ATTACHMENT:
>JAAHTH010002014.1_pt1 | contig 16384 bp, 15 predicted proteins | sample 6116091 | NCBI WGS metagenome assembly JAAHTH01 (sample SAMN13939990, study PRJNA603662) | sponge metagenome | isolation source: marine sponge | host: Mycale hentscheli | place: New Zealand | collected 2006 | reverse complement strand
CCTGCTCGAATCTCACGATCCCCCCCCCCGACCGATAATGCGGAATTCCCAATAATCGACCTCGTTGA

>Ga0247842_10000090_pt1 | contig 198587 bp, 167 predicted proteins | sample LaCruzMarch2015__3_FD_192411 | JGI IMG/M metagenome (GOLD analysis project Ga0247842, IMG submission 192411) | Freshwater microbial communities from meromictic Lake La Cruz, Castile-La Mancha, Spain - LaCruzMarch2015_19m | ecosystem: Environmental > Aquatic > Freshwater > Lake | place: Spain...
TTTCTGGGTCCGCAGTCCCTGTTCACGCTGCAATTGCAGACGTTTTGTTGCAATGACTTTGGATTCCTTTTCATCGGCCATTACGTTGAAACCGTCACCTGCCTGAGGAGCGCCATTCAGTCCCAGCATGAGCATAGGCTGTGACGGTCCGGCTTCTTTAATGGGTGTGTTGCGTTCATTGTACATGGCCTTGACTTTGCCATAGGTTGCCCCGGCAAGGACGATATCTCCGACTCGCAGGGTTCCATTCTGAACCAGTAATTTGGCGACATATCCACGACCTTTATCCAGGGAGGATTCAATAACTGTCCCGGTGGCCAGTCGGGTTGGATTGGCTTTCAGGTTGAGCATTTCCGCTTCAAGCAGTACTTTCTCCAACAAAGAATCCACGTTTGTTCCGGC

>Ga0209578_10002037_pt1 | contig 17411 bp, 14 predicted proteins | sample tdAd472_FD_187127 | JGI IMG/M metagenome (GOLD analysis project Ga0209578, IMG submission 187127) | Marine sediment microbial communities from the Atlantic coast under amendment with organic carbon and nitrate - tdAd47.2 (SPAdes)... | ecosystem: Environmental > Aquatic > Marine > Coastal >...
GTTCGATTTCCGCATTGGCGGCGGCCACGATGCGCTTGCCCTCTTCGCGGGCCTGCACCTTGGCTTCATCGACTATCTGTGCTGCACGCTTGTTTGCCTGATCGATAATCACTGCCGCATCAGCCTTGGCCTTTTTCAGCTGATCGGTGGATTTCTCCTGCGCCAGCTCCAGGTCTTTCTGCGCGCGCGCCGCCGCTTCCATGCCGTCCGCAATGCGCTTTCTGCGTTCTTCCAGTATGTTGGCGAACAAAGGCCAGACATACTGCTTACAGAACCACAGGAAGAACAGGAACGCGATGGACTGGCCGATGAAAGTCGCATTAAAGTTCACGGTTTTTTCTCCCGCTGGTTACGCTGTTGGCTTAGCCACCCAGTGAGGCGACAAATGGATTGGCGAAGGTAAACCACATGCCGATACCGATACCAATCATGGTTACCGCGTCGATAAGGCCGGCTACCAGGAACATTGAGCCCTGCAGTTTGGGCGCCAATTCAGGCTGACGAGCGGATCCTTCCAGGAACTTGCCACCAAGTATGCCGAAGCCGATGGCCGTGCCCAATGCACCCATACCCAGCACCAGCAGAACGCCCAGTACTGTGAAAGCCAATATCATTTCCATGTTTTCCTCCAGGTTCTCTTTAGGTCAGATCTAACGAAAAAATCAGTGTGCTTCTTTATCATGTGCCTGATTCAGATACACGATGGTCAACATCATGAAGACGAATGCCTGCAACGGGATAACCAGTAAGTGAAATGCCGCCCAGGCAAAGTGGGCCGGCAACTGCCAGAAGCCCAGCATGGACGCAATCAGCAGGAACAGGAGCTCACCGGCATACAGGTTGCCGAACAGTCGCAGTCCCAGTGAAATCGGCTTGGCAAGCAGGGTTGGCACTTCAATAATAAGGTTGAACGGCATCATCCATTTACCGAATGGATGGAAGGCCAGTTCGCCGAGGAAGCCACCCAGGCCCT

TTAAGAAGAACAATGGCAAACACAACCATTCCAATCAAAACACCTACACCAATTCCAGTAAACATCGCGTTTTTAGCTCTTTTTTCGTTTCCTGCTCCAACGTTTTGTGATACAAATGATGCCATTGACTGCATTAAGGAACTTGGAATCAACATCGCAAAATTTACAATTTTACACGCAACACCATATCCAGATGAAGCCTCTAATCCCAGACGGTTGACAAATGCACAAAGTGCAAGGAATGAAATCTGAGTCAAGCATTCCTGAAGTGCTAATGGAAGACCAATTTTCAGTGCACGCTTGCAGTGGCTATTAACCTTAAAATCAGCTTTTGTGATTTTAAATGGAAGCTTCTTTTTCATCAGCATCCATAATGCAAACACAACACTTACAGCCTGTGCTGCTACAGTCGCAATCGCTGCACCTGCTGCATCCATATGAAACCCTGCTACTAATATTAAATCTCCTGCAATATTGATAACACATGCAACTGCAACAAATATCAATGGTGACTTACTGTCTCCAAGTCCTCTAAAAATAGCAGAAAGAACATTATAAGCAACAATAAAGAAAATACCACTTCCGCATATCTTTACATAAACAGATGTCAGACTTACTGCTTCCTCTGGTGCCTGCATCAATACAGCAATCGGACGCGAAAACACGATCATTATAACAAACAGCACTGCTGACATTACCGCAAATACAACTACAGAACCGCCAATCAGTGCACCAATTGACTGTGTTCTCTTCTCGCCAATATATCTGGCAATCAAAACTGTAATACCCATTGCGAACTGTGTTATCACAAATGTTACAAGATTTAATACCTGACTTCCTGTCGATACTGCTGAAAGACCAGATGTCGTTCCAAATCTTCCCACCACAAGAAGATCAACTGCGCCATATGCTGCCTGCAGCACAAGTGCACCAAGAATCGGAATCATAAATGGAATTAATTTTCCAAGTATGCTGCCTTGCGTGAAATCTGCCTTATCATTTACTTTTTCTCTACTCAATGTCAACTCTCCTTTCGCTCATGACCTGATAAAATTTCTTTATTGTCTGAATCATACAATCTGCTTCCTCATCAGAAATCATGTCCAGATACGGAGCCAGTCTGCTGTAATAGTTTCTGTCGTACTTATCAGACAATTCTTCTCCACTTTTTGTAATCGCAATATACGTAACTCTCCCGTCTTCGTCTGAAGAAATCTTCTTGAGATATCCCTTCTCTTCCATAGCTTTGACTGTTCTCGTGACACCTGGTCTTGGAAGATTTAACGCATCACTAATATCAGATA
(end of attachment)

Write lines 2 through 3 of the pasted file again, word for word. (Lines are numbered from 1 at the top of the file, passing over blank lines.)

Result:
CCTGCTCGAATCTCACGATCCCCCCCCCCGACCGATAATGCGGAATTCCCAATAATCGACCTCGTTGA

>Ga0247842_10000090_pt1 | contig 198587 bp, 167 predicted proteins | sample LaCruzMarch2015__3_FD_192411 | JGI IMG/M metagenome (GOLD analysis project Ga0247842, IMG submission 192411) | Freshwater microbial communities from meromictic Lake La Cruz, Castile-La Mancha, Spain - LaCruzMarch2015_19m | ecosystem: Environmental > Aquatic > Freshwater > Lake | place: Spain...